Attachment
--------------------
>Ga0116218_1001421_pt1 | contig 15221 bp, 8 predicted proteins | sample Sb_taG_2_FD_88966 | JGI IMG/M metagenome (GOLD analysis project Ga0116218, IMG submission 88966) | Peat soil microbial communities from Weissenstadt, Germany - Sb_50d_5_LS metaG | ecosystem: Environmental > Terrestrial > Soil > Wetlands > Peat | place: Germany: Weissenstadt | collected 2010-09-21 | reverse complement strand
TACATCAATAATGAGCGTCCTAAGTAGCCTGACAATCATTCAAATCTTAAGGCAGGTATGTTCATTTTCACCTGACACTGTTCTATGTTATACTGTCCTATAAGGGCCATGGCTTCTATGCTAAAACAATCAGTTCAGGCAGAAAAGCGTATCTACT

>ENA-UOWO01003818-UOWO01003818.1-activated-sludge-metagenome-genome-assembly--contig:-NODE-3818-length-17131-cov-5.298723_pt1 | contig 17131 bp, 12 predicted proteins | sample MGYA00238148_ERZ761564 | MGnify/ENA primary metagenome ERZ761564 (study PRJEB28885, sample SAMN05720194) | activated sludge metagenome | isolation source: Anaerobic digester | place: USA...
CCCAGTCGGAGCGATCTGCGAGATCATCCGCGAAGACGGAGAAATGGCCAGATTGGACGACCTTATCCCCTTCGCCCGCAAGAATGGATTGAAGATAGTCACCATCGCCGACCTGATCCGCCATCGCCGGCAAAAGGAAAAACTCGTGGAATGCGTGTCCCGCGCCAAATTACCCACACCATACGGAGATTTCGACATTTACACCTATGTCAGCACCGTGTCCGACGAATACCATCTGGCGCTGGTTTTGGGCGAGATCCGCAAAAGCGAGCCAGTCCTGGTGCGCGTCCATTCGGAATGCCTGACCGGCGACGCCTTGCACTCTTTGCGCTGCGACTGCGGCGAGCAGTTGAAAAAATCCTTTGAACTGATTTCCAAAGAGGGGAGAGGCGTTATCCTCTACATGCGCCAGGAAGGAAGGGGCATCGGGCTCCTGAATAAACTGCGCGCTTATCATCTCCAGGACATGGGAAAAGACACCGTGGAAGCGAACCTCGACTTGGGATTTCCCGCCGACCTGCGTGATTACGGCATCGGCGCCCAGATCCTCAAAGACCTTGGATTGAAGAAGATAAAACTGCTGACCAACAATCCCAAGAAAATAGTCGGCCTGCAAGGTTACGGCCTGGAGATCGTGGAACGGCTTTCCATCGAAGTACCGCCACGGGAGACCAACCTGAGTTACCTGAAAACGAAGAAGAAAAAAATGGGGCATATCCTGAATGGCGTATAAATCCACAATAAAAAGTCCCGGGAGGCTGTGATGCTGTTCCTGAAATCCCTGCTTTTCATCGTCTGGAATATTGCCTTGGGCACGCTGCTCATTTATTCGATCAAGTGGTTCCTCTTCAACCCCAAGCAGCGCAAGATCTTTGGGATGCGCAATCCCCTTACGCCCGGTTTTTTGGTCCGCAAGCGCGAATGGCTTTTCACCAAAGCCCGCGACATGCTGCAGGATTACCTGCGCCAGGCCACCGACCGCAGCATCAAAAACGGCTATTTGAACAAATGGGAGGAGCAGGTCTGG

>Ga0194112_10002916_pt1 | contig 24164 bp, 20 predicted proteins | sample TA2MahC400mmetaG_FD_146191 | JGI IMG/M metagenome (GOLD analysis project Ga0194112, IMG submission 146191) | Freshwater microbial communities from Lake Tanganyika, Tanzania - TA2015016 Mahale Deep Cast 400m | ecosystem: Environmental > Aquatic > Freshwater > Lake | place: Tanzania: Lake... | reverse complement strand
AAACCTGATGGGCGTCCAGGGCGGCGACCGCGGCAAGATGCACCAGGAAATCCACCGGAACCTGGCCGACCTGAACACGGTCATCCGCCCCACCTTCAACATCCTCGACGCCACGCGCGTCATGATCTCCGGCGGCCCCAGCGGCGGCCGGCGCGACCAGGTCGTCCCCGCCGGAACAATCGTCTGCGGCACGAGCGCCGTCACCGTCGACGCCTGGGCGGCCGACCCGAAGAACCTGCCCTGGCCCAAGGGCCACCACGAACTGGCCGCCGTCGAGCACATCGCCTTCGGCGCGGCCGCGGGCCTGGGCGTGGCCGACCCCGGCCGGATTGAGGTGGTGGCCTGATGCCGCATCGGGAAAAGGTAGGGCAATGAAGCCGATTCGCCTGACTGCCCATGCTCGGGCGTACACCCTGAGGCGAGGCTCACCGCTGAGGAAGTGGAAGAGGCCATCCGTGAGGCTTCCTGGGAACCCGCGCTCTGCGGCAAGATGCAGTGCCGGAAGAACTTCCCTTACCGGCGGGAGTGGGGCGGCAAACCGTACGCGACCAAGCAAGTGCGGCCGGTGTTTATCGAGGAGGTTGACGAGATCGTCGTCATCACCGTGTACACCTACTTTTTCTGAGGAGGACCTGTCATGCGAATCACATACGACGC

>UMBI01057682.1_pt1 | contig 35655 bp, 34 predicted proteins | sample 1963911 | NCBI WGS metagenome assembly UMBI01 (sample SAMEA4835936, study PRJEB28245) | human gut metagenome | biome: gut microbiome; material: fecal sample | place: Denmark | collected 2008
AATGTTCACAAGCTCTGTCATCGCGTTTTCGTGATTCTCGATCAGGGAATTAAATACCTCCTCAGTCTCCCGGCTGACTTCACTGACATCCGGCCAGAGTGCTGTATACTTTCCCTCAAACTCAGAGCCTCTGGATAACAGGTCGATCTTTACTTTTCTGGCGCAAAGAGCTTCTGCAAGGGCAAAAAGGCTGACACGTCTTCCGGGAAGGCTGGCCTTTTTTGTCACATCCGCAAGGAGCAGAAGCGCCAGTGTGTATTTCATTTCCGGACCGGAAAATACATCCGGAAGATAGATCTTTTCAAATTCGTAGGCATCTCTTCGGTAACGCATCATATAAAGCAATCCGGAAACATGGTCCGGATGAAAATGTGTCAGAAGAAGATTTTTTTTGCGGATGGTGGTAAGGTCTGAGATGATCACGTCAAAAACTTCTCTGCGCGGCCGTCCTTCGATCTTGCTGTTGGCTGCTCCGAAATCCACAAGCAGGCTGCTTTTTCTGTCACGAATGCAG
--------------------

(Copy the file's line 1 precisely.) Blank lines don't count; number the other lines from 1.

>Ga0116218_1001421_pt1 | contig 15221 bp, 8 predicted proteins | sample Sb_taG_2_FD_88966 | JGI IMG/M metagenome (GOLD analysis project Ga0116218, IMG submission 88966) | Peat soil microbial communities from Weissenstadt, Germany - Sb_50d_5_LS metaG | ecosystem: Environmental > Terrestrial > Soil > Wetlands > Peat | place: Germany: Weissenstadt | collected 2010-09-21 | reverse complement strand